Source: www.ready.gov

• Throw away any food that has been exposed to temperatures 40° F (4° C) for 2 hours or more or that has an unusual odor, color or texture. When in doubt, throw it out!

• If food in the freezer is colder than 40° F and has ice crystals on it, you can refreeze it.

• Contact your doctor if you’re concerned about medications having spoiled.

• Restock your emergency kit with fresh batteries, canned foods and other supplies.

• Only use flashlights for emergency lighting, candles can cause fires.

• Keep refrigerator and freezer doors closed. Most food requiring refrigeration can be kept safely in a closed refrigerator for several hours. An unopened refrigerator will keep food cold for about 4 hours. A full freezer will keep the temperature for about 48 hours.

• Put on layers of warm clothing if it is cold outside. Never burn charcoal for heating or cooking indoors. Never use your oven as a source of heat. If the power may be out for a prolonged period, plan to go to another location (the home of a relative or friend, or a public facility) that has heat to keep warm.

• Turn off or disconnect appliances and other equipment in case of a momentary power “surge” that can damage computers and other devices. Consider adding surge protectors.

• If you are considering purchasing a generator for your home, consult an electrician or engineer before purchasing and installing.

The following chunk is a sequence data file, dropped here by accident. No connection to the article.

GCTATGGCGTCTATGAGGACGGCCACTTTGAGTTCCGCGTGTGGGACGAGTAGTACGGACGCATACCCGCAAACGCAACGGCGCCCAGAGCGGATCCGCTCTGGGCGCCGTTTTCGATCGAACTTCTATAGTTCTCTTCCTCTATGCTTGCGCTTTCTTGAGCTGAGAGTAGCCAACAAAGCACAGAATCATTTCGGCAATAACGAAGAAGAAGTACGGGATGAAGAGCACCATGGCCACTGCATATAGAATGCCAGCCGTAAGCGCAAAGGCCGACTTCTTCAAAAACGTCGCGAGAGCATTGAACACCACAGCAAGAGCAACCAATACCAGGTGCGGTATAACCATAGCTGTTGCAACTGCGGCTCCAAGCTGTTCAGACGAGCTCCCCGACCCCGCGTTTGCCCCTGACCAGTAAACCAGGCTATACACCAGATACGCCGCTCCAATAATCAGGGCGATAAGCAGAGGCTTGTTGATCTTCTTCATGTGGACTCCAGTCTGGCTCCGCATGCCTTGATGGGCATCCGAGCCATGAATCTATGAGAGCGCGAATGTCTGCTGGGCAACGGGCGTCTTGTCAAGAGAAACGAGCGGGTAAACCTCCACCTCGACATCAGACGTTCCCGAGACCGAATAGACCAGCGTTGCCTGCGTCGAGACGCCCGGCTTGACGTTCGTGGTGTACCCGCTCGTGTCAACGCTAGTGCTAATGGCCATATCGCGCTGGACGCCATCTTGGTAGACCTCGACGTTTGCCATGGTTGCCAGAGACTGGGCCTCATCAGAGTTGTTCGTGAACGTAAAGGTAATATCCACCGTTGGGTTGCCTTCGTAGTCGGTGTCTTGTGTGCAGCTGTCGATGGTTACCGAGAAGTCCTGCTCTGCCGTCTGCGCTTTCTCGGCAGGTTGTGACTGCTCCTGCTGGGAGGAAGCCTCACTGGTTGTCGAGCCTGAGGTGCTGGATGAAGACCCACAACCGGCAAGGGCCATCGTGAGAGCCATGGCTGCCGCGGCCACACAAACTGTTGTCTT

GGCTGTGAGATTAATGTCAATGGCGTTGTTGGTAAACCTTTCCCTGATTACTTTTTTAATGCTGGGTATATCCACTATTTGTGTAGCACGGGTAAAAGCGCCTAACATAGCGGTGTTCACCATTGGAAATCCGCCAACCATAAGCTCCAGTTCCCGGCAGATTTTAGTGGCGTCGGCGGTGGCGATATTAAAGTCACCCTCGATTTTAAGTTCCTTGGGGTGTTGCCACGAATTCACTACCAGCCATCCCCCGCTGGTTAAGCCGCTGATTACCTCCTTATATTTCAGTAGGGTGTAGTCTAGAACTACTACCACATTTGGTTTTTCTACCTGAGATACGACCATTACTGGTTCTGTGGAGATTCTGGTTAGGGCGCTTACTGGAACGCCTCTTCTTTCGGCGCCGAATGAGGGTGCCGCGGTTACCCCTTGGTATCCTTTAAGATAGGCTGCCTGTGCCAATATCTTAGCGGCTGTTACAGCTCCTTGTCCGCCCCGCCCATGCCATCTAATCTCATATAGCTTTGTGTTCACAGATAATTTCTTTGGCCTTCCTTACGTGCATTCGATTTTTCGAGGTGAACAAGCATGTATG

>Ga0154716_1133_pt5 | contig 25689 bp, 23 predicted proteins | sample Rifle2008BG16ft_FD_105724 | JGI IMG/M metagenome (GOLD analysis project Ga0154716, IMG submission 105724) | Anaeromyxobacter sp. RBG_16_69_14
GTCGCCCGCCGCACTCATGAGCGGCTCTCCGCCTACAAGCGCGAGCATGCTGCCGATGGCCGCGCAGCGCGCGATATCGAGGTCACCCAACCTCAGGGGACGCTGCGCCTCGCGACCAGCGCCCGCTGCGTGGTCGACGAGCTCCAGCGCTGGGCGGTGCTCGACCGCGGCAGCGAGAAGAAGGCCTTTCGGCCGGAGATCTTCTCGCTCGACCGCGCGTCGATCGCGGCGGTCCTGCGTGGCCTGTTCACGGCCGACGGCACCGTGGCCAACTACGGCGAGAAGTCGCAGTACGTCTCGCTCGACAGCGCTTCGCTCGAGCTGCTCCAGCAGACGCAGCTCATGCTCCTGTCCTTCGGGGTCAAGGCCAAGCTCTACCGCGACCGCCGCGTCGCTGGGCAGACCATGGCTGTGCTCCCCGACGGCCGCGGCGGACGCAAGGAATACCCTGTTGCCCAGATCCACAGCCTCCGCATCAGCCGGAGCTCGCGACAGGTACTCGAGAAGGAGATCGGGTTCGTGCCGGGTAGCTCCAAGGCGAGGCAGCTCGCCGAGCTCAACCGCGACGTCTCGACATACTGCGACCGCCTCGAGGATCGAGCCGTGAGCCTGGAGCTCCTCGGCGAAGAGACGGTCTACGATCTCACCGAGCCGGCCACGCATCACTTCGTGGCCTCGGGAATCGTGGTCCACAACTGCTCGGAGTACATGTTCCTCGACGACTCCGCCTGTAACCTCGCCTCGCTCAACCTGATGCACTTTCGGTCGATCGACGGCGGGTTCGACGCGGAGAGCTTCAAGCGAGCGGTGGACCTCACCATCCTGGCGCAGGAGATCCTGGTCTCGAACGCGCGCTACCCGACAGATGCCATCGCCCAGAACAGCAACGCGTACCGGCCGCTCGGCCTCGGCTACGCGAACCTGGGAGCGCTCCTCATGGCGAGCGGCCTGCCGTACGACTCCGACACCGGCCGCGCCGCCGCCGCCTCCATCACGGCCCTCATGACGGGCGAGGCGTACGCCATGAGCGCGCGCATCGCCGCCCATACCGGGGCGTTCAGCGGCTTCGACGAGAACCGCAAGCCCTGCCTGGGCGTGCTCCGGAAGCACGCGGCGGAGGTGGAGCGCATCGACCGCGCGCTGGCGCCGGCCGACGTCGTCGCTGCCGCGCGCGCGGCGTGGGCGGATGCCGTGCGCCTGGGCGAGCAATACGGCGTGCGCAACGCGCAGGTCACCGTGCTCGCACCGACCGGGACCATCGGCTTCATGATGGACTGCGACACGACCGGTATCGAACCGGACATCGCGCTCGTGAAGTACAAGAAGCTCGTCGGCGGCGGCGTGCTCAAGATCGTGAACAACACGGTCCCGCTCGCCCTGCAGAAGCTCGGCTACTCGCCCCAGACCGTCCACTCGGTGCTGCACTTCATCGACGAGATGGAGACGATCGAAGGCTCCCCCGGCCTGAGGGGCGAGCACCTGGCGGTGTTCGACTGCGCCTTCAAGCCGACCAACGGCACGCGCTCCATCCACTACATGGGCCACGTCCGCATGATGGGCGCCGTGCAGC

• Only use generators away from your home and never run a generator inside a home or garage, or connect it to your home’s electrical system.

• Build or restock your emergency preparedness kit, including a flashlight, batteries, cash, and first aid supplies.

• Make sure you have alternative charging methods for your phone or any device that requires power.

• Charge cell phones and any battery powered devices.

• Know where the manual release lever of your electric garage door opener is located and how to operate it.

• Purchase ice or freeze water-filled plastic containers to help keep food cold during a temporary power outage.

• Keep your car’s gas tank full-gas stations rely on electricity to power their pumps. If you use your car to re-charge devices, do not keep the car running in a garage, partially enclosed space, or close to a home, this can lead to carbon monoxide poisoning.

• Learn about the emergency plans that have been established in your area by visiting your state’s or local website so you can locate the closest warming shelters.

• If you rely on anything that is battery-operated or power dependent like a medical device determine a back-up plan.

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